Yet we are asking this child (who was a sweet peanut swaddled in a blanket a few years ago) to master a complex task like potty training. This major process includes developing the body awareness needed for knowing when to go (and interrupting fun play time). It involves the emotional and moral developments of wanting to please us by doing the right thing. And it requires the cognitive development needed to figure out where to go, who to ask for help and how to get there — all while physically holding it, getting clothing off and finally letting it all go. It’s a complex task for anyone, much less a toddler.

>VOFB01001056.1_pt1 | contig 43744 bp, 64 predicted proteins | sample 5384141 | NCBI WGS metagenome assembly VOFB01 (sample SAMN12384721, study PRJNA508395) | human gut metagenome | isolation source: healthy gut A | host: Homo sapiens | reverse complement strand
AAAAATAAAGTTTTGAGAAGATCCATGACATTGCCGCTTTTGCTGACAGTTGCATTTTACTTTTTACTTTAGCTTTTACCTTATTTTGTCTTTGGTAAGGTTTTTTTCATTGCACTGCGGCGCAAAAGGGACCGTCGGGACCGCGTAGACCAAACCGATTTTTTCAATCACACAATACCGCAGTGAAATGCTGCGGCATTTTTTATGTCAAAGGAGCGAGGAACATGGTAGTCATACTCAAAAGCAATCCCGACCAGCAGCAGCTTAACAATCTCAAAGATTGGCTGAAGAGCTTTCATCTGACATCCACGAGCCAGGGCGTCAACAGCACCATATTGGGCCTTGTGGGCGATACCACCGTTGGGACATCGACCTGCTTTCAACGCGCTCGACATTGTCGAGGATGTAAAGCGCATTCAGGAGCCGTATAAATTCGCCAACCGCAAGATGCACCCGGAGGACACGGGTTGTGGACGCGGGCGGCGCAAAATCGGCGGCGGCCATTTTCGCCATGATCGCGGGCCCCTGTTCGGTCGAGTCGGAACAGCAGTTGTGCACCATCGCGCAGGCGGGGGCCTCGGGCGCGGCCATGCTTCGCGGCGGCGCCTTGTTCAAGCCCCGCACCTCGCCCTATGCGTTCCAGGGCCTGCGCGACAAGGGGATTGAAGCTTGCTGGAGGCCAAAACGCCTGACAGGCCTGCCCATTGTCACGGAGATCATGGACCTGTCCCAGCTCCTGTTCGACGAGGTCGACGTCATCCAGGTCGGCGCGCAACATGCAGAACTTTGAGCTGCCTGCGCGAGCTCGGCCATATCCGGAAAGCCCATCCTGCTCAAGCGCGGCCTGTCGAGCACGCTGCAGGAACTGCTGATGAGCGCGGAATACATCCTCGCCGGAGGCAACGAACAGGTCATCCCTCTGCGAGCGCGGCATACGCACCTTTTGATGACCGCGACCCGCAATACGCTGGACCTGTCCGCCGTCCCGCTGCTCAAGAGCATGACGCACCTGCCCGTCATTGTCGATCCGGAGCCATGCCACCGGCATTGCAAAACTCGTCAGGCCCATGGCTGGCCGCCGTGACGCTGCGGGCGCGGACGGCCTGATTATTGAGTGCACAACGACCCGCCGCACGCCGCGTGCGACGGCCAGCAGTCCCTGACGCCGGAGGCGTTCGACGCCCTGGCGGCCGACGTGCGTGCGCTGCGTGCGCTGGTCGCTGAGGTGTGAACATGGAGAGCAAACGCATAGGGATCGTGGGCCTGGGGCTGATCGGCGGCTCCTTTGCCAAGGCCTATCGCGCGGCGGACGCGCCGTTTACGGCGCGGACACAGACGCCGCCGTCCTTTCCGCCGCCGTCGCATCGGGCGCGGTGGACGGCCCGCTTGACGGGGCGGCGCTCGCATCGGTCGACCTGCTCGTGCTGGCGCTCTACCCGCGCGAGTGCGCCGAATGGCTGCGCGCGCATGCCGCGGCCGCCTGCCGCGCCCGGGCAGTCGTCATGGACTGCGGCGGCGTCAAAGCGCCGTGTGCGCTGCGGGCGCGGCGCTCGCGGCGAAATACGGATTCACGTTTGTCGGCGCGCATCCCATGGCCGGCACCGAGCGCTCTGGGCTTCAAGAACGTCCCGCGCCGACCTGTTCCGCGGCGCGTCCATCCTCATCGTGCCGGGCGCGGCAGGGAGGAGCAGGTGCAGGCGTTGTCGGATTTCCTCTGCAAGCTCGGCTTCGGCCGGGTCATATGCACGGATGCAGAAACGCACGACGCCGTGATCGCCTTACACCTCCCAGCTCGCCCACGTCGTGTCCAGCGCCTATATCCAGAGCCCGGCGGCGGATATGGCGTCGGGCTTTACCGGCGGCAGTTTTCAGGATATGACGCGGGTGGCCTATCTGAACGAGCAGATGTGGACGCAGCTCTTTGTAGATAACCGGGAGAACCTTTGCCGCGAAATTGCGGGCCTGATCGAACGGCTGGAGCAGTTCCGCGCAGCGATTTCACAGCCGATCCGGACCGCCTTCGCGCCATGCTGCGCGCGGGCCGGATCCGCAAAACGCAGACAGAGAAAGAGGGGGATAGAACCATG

But toddlers truly do want to learn to be in control of their bodies, and it’s what we as parents and caregivers want, too. The best way to encourage this is by avoiding the power and control struggles that easily become a hallmark of this age. In this way, we are more potty “coach” than potty “supervisor.”
Potty training is truly the signature developmental achievement of toddler-age children because it combines all these complex tasks — physical, cognitive and emotional — into one seemingly simple act. So enjoy the journey as you help your child develop from a helpless baby into a much more complex little person who has newfound control over his body, mind, and emotions. You’ve come a long way, baby!
Find your way to Potty Talk Series 3 to learn potty terms, tone and voice.